Friday, September 26, 2014


A.) Incentives are rewards or actions that motivate a person to complete a problem or task. Incentives are the reasons almost everyone works, and does or completes a task. Everyone has something that they except to get in return for their efforts. The most common incentive: money. Everyone wants money, no matter your age, gender, sexuality, race, ethnicity. Money is a common incentive that everyone wants, because while money can't buy you happiness, it's not going to make you sad either. Money is a successful incentive because it's common and a necessary thing to survive in the world. While it seems sad that we often do things in exchange for money, what other ways are there to put food on the table, put a roof over your head. Incentives control what people do around the world, bribing people to do tasks using something they need or want, and this bribery works, making incentives like money successful.
B.) An aesthetic experience I once experienced, when all your sense are awakened, is whenever I go to concerts, You're listening to live music and dancing and singing along, and watching the performers. For me, all your senses are heightened and you're just in the moment, having the time of your life. (If you couldn't tell already, I really enjoy concerts.) Concerts, for me, are when all my sense are awake, and I'm having an aesthetic experience.

Tuesday, September 23, 2014

Short Term Bucket List:
  1. Eat a dragon fruit. It's bright colors and exotic appearance are intriguing to me, and I really want to try one.
  2. Sit front row at a concert. Concerts are one of my favorite things, I love listening to live music, singing along with thousands of strangers who are all so different yet all have a common love and interest. Sitting front row at a concert would be a dream come true. Even if it was someone I hated, I would probably still have the time of my life.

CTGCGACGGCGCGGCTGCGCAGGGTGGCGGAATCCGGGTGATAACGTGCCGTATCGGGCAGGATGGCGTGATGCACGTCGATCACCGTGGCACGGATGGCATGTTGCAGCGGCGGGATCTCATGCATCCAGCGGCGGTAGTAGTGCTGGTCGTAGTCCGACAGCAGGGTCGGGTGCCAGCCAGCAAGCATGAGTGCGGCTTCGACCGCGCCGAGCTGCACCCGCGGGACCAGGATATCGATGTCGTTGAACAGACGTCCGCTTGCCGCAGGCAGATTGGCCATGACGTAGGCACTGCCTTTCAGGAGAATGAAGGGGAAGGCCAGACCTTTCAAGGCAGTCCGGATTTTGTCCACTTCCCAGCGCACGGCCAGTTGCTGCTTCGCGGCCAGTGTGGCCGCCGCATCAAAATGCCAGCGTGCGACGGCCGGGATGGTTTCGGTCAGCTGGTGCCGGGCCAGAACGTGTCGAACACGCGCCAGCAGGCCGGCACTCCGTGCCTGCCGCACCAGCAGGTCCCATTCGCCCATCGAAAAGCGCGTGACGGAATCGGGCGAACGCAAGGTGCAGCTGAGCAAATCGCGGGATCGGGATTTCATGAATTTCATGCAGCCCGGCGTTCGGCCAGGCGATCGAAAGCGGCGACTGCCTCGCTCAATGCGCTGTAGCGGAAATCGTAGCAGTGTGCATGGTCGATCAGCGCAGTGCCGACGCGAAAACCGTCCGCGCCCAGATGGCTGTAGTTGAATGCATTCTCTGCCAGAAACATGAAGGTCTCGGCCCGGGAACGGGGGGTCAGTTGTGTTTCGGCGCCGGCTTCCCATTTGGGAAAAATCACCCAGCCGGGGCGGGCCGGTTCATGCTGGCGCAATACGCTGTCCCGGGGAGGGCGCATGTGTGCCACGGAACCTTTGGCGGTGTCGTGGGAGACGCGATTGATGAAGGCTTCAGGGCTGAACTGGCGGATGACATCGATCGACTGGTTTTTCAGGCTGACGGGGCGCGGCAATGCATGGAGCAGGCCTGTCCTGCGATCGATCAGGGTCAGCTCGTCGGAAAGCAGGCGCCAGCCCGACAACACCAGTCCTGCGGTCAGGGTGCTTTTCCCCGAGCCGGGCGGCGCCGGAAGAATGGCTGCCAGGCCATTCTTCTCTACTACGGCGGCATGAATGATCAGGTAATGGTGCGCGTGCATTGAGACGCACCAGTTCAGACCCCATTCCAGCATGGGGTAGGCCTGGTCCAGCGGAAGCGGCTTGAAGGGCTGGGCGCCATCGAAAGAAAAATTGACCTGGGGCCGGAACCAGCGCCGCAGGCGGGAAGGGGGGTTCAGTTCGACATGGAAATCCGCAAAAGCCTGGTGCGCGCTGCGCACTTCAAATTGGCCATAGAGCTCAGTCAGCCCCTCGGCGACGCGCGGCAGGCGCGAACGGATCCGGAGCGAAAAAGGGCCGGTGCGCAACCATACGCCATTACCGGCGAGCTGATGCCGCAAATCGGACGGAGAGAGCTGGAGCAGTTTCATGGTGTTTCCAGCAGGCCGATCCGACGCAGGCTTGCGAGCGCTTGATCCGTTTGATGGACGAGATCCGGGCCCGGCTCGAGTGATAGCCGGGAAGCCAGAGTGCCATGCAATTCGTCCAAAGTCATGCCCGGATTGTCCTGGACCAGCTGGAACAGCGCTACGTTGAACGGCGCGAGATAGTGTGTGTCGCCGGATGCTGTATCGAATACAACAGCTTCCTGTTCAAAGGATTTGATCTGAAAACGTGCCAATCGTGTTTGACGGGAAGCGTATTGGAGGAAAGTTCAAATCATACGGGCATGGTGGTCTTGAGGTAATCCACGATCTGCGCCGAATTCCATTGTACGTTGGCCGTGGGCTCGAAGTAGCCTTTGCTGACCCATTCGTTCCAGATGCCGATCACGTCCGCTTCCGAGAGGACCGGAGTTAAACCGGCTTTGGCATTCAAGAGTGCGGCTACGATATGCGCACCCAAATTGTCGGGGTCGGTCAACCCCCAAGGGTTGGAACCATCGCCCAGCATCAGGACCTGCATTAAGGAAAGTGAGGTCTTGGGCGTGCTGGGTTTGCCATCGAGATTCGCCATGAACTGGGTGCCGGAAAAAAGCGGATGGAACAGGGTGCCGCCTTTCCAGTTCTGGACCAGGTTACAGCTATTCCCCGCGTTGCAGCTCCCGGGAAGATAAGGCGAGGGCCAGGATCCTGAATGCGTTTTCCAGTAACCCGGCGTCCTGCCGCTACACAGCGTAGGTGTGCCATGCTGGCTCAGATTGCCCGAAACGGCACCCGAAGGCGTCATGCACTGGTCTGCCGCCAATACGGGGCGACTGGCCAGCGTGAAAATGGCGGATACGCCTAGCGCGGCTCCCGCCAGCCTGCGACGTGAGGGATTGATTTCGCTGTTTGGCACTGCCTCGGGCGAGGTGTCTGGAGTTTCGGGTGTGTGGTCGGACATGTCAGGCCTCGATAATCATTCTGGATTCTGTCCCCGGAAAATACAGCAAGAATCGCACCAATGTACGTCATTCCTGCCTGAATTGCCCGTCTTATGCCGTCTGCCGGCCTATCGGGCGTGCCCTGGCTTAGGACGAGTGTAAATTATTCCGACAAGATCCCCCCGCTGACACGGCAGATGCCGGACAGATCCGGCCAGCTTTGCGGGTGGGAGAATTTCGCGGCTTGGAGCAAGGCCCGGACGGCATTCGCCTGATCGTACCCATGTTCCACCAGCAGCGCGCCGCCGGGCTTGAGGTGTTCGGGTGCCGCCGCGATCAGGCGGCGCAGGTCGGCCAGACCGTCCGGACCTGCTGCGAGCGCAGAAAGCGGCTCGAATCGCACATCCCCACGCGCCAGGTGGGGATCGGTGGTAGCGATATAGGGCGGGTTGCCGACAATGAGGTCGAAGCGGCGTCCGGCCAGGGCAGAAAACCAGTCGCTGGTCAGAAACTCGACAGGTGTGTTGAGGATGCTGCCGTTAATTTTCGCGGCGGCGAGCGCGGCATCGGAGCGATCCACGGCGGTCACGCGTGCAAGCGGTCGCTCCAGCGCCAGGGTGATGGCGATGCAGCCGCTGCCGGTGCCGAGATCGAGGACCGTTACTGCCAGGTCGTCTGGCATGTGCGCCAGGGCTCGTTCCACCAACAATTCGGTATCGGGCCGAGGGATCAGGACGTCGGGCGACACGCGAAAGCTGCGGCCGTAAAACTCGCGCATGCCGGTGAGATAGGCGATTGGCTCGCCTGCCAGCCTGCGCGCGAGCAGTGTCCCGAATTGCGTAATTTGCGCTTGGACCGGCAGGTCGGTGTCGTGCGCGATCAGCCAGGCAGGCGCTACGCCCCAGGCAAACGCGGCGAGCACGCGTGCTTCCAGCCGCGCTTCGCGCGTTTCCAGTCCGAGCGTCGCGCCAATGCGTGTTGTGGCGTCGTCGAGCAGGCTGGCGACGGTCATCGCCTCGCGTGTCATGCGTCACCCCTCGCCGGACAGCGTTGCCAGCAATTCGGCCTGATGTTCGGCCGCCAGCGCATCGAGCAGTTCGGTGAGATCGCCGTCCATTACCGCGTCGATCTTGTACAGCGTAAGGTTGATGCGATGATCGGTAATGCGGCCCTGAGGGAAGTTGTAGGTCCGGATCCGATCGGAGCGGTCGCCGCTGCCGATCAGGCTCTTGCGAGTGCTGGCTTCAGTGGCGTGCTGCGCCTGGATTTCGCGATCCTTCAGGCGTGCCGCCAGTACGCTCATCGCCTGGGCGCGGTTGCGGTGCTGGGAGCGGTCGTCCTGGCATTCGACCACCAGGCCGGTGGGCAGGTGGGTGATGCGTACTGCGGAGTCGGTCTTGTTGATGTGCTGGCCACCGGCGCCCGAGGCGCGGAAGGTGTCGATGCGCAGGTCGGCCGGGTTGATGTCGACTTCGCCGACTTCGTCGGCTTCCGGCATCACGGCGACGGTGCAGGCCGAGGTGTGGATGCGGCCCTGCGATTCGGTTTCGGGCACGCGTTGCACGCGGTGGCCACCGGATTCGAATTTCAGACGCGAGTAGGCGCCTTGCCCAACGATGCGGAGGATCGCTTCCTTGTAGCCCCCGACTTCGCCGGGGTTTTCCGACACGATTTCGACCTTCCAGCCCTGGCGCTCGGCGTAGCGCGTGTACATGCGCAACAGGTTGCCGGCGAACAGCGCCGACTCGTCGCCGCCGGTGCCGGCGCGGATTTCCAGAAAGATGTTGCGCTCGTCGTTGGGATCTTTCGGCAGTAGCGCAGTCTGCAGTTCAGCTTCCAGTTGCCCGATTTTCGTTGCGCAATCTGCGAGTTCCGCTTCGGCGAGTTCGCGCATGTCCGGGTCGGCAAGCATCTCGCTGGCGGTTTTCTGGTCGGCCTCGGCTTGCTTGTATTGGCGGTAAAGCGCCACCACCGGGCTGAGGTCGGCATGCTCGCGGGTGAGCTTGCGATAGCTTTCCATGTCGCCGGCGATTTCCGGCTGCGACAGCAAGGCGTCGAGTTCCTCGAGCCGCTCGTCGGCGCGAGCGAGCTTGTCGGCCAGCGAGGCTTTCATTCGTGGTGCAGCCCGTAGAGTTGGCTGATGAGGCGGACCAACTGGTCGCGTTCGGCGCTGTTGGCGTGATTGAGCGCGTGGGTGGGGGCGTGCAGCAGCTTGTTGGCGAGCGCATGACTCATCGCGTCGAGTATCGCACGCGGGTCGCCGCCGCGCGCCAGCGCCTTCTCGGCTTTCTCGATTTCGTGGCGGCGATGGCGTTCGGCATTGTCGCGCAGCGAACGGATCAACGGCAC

3. Ski the Moguls. I want to ski the moguls one time this winter. I've done jumps and turns, but never tried to ski down the constant bumps and twists that make up the moguls, and it's something I will do once winter time comes.
  4. Meet a celebrity. There are tons of celebrities all around the world, and they world always cares about what they are doing, who they're dating, where they went on vacation. To be able to see them in a tabloid or on the news, and say "Hey I've met them!" would be kind of a cool thing. 
  5. Fly in a helicopter. My family and I went to Florida last year, and everywhere we went there were helicopters and helicopter rides. I think that its would exciting to get up in a helicopter and see everything.
  6. Learn to surf. I've wanted to learn how to surf for a while now, and I was supposed to this summer, but didn't have time. It's definitely on my to-do list this summer. 

Long Term Bucket List:

  1. Study a Year Abroad. I really want to be able, during college, to travel to another country, live with a (trustworthy) stranger, and get to exist in a totally new environment. I want to learn how other people in other countries live their lives, and get to be apart of their experience.
  2. Get arrested. Not for anything major, like murder or arson, but for some misdemeanor. Something silly, something that would only keep me in jail for a brief amount of time. While this probably isn't the best thing to have on my record, I feel like the experience of being in jail would be interesting, and I'm curious as to what would happen.
  3. Be in a Movie. Not as the starring lead or anything like that, but as an extra. Being in a movie seems like such a cool and rare opportunity, but it is really fun experience.
  4. Attend the Grammys or MTV Music Awards. This kind of correlates with my love for concerts. The Grammys and MTV Music Awards is a giant concert full of different artists who all have different styles and play different genres, all together in one giant awards show. Going to the one of these award shows for music would be a dream of mine, and I would kill to go.
  5. Crash a Wedding. A little odd, but I've always just wanted to show up at a wedding, not know a single person, and just have a blast dancing and partying. 
  6. See the Northern Lights. I've always wanted to see the Northern Lights, ever since I was about 5. The are beautiful in pictures, and I can imagine that they're even more so in person.                      

Sunday, September 21, 2014